(written September 2016)

I must say, it is almost a night and day experience.  Nowhere else where we have lived has it occurred in this fashion.

Let me explain what I mean.

The city of Antakya is situated in the southern most part of Turkey, in a ‘pan handle’ that extends down below the bulk of the country.  This pan-handle encompasses a mountain range and a broad valley.  It is bordered with Syria on the long, eastern and short southern sides, the Mediterranean sea on the long western side and our connection to the rest of Turkey on the northern side.

What this means is, this is the part of Turkey that is closest to the equator.  In the summer, the sun is frightfully potent.  Routinely our UV index is extremely high and the advice given is to avoid being out in the noon-day sun, that is between 12:00 and 15:00.

In addition to the heat, summer in Antakya is noted for the total absence of rain, and, er, well… clouds, for that matter.  

September is marked by the first rains since spring.  This September has been no different and we have had three or four days in succession where it rained.  

The rain was not the beneficial, long, slow, soaking, permeating kind of rain, the kind that gently waters and replenishes the earth, but the short-lived, sudden, excessive, disproportionate, raging inundation type.  

True, it emphatically washes the summer accumulation of dust away.  It also results in a sudden over abundance of water pouring down the streets and entering the storm drain system.

Normally, the drains can handle this inundation, however, for the prolonged extent of summer, the drains have lain idle, unneeded, unused, forgotten and neglected.  There has been no visible indicator that some of these drains have been, if not clogged, at least choked with dirt, debris, paper, stove-ash and other impediments.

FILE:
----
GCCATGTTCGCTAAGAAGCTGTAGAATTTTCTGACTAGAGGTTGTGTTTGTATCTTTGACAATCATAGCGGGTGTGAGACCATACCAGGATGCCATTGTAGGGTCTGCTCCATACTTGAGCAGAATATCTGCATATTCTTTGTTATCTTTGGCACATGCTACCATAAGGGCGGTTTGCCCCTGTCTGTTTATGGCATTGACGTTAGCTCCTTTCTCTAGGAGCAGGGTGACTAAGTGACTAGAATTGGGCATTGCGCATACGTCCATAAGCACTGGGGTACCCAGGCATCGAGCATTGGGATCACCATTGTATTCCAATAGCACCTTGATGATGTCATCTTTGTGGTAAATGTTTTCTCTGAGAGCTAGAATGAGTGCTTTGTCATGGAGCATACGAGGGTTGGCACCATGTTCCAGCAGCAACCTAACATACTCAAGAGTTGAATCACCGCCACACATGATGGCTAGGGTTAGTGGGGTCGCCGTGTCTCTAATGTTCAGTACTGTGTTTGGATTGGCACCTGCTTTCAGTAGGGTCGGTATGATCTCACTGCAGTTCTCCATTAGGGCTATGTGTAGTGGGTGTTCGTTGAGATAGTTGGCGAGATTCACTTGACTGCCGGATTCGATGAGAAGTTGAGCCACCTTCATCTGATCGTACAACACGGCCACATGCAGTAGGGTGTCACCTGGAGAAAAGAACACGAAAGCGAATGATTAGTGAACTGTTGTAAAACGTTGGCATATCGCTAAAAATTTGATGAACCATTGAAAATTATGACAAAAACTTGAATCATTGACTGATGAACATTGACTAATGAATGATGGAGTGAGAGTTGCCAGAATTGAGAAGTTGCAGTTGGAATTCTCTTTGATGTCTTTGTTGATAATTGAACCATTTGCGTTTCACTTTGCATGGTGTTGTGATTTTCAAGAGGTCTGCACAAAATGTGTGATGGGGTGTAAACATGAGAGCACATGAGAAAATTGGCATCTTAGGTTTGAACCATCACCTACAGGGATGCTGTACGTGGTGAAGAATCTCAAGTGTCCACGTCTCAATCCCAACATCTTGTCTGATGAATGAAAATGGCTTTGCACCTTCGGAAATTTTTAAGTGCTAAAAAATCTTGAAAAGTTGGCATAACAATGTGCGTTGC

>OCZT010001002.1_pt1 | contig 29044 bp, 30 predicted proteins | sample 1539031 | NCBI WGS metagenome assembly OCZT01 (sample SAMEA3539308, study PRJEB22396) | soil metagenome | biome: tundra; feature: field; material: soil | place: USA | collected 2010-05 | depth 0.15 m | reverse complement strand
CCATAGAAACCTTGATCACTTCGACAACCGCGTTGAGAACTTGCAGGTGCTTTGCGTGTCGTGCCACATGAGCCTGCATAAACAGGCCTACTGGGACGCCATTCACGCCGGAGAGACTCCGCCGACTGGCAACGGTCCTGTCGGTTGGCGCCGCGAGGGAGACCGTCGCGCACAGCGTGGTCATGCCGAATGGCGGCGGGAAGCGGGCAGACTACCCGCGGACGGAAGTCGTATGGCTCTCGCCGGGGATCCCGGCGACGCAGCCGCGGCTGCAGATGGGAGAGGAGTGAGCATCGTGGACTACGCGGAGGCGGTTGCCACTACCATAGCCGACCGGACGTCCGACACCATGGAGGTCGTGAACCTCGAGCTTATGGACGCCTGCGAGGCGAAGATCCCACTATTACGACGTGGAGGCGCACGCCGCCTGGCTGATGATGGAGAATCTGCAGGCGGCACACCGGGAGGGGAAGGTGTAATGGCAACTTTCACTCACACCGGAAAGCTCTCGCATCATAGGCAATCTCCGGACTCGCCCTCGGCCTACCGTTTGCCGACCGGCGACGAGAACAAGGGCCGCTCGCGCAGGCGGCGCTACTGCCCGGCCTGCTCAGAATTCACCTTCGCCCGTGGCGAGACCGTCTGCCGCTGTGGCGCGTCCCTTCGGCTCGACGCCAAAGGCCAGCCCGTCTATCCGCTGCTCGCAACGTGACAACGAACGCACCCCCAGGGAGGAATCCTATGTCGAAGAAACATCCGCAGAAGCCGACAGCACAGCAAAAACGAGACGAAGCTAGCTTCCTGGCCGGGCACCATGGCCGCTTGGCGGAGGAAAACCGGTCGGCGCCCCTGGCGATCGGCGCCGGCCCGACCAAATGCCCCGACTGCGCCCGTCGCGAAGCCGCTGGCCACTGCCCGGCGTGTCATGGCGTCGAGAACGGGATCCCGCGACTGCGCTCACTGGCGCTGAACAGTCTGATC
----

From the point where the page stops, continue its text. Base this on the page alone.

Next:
With the sudden, prodigious amounts of water cascading down in these first autumnal rains, the result is many storm sewers are simply overwhelmed.  

I noted on the morning after and continuing for days afterwards, the sight of prodigious amounts of ‘water’ geysering up out of manhole covers and then flowing down the street in search of a working drain.  

So this year, September has been proceeding normally.

However, before the advent of September and for the duration of the summer, commencing in June and carrying on, uninterrupted, the skies have been clear and rain unheard and unfelt.  The very notion of ‘rain’ has, slowly, been morphing from a fading memory to a growing longing.

For some unfathomable reason, in spite of the daily, relentless, onslaught of the sun, hats are not in ‘style’ and people do not routinely wear them.  

Now, as for me, for whatever psychological reasons, I am a hat person.  I enjoy hats and enjoy wearing hats.  I am used to them and appreciate them.

Having said that, for various reasons, this year I am not wearing hats in Turkey.